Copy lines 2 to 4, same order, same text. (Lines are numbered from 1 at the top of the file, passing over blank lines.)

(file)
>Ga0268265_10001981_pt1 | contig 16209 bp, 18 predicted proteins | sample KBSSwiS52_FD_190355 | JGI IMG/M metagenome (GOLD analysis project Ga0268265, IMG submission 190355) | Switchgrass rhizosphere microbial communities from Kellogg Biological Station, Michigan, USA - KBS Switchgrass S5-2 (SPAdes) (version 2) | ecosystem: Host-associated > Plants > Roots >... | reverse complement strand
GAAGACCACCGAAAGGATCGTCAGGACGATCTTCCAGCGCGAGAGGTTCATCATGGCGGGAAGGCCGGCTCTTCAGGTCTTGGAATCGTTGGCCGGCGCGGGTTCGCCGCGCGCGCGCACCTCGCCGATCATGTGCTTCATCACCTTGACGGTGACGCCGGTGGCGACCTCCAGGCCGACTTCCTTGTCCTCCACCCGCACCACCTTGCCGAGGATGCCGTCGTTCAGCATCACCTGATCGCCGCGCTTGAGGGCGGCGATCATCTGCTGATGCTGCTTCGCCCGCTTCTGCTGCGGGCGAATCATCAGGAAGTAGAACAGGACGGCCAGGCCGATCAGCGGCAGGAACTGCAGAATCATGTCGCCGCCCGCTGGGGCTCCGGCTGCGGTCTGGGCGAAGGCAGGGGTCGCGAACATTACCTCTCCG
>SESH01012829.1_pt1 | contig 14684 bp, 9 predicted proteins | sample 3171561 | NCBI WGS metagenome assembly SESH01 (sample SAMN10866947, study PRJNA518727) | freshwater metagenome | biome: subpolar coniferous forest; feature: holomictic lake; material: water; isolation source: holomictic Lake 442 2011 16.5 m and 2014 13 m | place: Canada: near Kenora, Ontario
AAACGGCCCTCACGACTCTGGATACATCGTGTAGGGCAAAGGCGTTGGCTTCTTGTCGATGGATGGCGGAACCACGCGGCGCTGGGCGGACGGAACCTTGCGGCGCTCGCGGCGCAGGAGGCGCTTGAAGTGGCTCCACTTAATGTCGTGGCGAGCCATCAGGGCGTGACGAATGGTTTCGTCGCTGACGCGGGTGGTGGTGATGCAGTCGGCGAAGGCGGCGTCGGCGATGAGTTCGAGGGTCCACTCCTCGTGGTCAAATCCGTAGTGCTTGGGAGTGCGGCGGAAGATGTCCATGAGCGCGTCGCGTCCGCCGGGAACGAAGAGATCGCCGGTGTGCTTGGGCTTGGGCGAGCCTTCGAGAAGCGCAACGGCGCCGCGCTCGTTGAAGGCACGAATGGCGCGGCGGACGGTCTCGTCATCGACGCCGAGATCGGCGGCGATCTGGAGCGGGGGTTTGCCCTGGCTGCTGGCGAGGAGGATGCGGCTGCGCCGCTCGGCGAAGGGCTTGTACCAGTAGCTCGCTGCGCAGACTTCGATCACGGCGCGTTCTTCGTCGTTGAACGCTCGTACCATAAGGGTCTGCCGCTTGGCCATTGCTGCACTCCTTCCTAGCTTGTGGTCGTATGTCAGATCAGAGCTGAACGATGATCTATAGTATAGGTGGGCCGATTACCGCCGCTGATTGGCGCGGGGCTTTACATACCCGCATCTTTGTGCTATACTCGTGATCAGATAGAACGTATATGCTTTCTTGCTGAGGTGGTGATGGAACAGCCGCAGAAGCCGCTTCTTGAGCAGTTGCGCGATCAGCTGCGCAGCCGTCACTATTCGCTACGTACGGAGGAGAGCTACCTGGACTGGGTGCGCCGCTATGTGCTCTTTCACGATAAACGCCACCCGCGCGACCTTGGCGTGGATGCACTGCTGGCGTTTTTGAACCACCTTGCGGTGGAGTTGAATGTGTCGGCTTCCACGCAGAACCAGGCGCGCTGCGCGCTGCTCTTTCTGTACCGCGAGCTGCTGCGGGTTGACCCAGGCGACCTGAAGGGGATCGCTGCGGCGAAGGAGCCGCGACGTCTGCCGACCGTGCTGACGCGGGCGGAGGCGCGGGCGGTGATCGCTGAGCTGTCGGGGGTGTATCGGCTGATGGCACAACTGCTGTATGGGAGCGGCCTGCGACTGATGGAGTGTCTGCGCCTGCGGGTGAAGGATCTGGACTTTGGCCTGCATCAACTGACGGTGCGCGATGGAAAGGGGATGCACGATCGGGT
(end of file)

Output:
GAAGACCACCGAAAGGATCGTCAGGACGATCTTCCAGCGCGAGAGGTTCATCATGGCGGGAAGGCCGGCTCTTCAGGTCTTGGAATCGTTGGCCGGCGCGGGTTCGCCGCGCGCGCGCACCTCGCCGATCATGTGCTTCATCACCTTGACGGTGACGCCGGTGGCGACCTCCAGGCCGACTTCCTTGTCCTCCACCCGCACCACCTTGCCGAGGATGCCGTCGTTCAGCATCACCTGATCGCCGCGCTTGAGGGCGGCGATCATCTGCTGATGCTGCTTCGCCCGCTTCTGCTGCGGGCGAATCATCAGGAAGTAGAACAGGACGGCCAGGCCGATCAGCGGCAGGAACTGCAGAATCATGTCGCCGCCCGCTGGGGCTCCGGCTGCGGTCTGGGCGAAGGCAGGGGTCGCGAACATTACCTCTCCG
>SESH01012829.1_pt1 | contig 14684 bp, 9 predicted proteins | sample 3171561 | NCBI WGS metagenome assembly SESH01 (sample SAMN10866947, study PRJNA518727) | freshwater metagenome | biome: subpolar coniferous forest; feature: holomictic lake; material: water; isolation source: holomictic Lake 442 2011 16.5 m and 2014 13 m | place: Canada: near Kenora, Ontario
AAACGGCCCTCACGACTCTGGATACATCGTGTAGGGCAAAGGCGTTGGCTTCTTGTCGATGGATGGCGGAACCACGCGGCGCTGGGCGGACGGAACCTTGCGGCGCTCGCGGCGCAGGAGGCGCTTGAAGTGGCTCCACTTAATGTCGTGGCGAGCCATCAGGGCGTGACGAATGGTTTCGTCGCTGACGCGGGTGGTGGTGATGCAGTCGGCGAAGGCGGCGTCGGCGATGAGTTCGAGGGTCCACTCCTCGTGGTCAAATCCGTAGTGCTTGGGAGTGCGGCGGAAGATGTCCATGAGCGCGTCGCGTCCGCCGGGAACGAAGAGATCGCCGGTGTGCTTGGGCTTGGGCGAGCCTTCGAGAAGCGCAACGGCGCCGCGCTCGTTGAAGGCACGAATGGCGCGGCGGACGGTCTCGTCATCGACGCCGAGATCGGCGGCGATCTGGAGCGGGGGTTTGCCCTGGCTGCTGGCGAGGAGGATGCGGCTGCGCCGCTCGGCGAAGGGCTTGTACCAGTAGCTCGCTGCGCAGACTTCGATCACGGCGCGTTCTTCGTCGTTGAACGCTCGTACCATAAGGGTCTGCCGCTTGGCCATTGCTGCACTCCTTCCTAGCTTGTGGTCGTATGTCAGATCAGAGCTGAACGATGATCTATAGTATAGGTGGGCCGATTACCGCCGCTGATTGGCGCGGGGCTTTACATACCCGCATCTTTGTGCTATACTCGTGATCAGATAGAACGTATATGCTTTCTTGCTGAGGTGGTGATGGAACAGCCGCAGAAGCCGCTTCTTGAGCAGTTGCGCGATCAGCTGCGCAGCCGTCACTATTCGCTACGTACGGAGGAGAGCTACCTGGACTGGGTGCGCCGCTATGTGCTCTTTCACGATAAACGCCACCCGCGCGACCTTGGCGTGGATGCACTGCTGGCGTTTTTGAACCACCTTGCGGTGGAGTTGAATGTGTCGGCTTCCACGCAGAACCAGGCGCGCTGCGCGCTGCTCTTTCTGTACCGCGAGCTGCTGCGGGTTGACCCAGGCGACCTGAAGGGGATCGCTGCGGCGAAGGAGCCGCGACGTCTGCCGACCGTGCTGACGCGGGCGGAGGCGCGGGCGGTGATCGCTGAGCTGTCGGGGGTGTATCGGCTGATGGCACAACTGCTGTATGGGAGCGGCCTGCGACTGATGGAGTGTCTGCGCCTGCGGGTGAAGGATCTGGACTTTGGCCTGCATCAACTGACGGTGCGCGATGGAAAGGGGATGCACGATCGGGT